Agencies

[Federal Register Volume 79, Number 115 (Monday, June 16, 2014)]
[Notices]
[Pages 34344-34345]
From the Federal Register Online via the Government Printing Office [www.gpo.gov]
[FR Doc No: 2014-13969]


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DEPARTMENT OF THE INTERIOR

Fish and Wildlife Service

[FWS-R8-ES-2014-N114; FXES11120800000-145-FF08EVEN00]


Low-Effect Habitat Conservation Plan for the Morro Shoulderband 
Snail; Lewis-Barnes Parcel, Community of Los Osos, San Luis Obispo 
County, California

AGENCY: Fish and Wildlife Service, Interior.

ACTION: Notice of availability; request for comment.

-----------------------------------------------------------------------

SUMMARY: We, the U.S. Fish and Wildlife Service (Service), have 
received an application for a 10-year incidental take permit under the 
Endangered Species Act of 1973, as amended. The application addresses 
the potential for ``take'' of the federally endangered Morro 
shoulderband snail that is likely to occur incidental to the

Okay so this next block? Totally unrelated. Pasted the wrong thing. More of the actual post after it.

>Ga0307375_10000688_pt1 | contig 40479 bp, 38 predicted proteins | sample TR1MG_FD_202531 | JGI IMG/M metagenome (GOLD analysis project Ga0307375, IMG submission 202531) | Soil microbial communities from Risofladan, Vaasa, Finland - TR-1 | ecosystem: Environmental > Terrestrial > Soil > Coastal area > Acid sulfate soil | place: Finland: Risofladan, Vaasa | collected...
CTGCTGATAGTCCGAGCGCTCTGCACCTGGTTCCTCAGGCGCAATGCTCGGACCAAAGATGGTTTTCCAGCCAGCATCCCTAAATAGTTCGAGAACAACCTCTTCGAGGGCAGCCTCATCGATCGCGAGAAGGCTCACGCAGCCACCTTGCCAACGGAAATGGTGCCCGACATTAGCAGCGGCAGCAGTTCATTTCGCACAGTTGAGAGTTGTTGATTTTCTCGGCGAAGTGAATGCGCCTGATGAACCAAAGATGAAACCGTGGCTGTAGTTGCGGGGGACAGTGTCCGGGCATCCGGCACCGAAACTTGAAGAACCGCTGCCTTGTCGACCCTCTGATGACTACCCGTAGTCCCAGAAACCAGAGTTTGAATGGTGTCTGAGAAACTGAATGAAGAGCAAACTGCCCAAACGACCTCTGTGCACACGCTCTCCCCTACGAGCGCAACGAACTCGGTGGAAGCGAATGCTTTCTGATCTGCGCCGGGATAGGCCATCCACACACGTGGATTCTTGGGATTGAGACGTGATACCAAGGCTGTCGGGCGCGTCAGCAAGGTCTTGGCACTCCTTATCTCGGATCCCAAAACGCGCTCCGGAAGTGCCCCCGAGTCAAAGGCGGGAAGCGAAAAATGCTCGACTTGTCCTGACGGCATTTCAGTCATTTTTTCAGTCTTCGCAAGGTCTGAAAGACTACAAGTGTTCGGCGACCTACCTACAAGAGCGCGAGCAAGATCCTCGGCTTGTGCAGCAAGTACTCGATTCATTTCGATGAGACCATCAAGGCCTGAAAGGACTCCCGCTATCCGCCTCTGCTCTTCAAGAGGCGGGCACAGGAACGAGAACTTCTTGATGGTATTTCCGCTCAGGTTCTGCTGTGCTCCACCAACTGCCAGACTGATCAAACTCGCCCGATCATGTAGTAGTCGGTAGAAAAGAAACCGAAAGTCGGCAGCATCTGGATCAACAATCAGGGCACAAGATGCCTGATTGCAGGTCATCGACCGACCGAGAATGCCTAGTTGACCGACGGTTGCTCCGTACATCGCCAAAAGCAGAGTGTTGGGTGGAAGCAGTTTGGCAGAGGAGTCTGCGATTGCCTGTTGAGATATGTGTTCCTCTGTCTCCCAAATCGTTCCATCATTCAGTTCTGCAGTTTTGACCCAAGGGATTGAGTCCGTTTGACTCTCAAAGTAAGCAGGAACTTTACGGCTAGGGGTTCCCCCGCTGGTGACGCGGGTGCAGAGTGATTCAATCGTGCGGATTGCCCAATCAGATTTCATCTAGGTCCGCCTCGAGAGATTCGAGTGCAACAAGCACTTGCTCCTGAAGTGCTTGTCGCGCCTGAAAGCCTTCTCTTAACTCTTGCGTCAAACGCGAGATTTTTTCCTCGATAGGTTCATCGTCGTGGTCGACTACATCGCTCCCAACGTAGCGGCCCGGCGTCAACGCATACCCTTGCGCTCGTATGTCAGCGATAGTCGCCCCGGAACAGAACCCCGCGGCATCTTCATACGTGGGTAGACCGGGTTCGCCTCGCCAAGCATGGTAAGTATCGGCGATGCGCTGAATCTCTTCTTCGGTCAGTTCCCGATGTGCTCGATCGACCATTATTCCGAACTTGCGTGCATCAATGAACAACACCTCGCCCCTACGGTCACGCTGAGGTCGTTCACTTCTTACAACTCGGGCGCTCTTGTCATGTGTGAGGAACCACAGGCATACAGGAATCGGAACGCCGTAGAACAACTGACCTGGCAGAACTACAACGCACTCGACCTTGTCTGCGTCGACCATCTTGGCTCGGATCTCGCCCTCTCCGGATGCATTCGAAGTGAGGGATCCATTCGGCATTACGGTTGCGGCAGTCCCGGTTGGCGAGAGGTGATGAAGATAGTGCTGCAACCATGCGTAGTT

construction and maintenance of a single-family residence and 
implementation of a conservation strategy. We invite comments from the 
public on the application package, which includes a low-effect habitat 
conservation plan for the Morro shoulderband snail.

DATES: To ensure consideration, please send your written comments by 
July 16, 2014.

ADDRESSES: You may download a copy of the habitat conservation plan and 
draft environmental action statement and low-effect screening form on 
the internet at http://www.fws.gov/ventura/, or you may request copies 
of the documents by U.S. mail or phone (see below). Please address 
written comments to Stephen P. Henry, Field Supervisor, Ventura Fish 
and Wildlife Office, U.S. Fish and Wildlife Service, 2493 Portola Road, 
Suite B, Ventura, CA 93003. You may alternatively send comments by 
facsimile to (805) 644-3958.

FOR FURTHER INFORMATION CONTACT: Julie M. Vanderwier, Senior Fish and 
Wildlife Biologist, at the above address or by phone at (805) 644-1766.

SUPPLEMENTARY INFORMATION: We have received an application from Joaquin 
Lewis and Gwenda Barnes for a 10-year incidental take permit (ITP) 
under the Endangered Species Act (Act; 16 U.S.C. 1531 et seq.). The 
application addresses the potential for ``take'' of the federally 
endangered Morro shoulderband snail (Helminthoglypta walkeriana) that 
is likely to occur incidental to the construction and maintenance of a 
single-family residence and implementation of a conservation strategy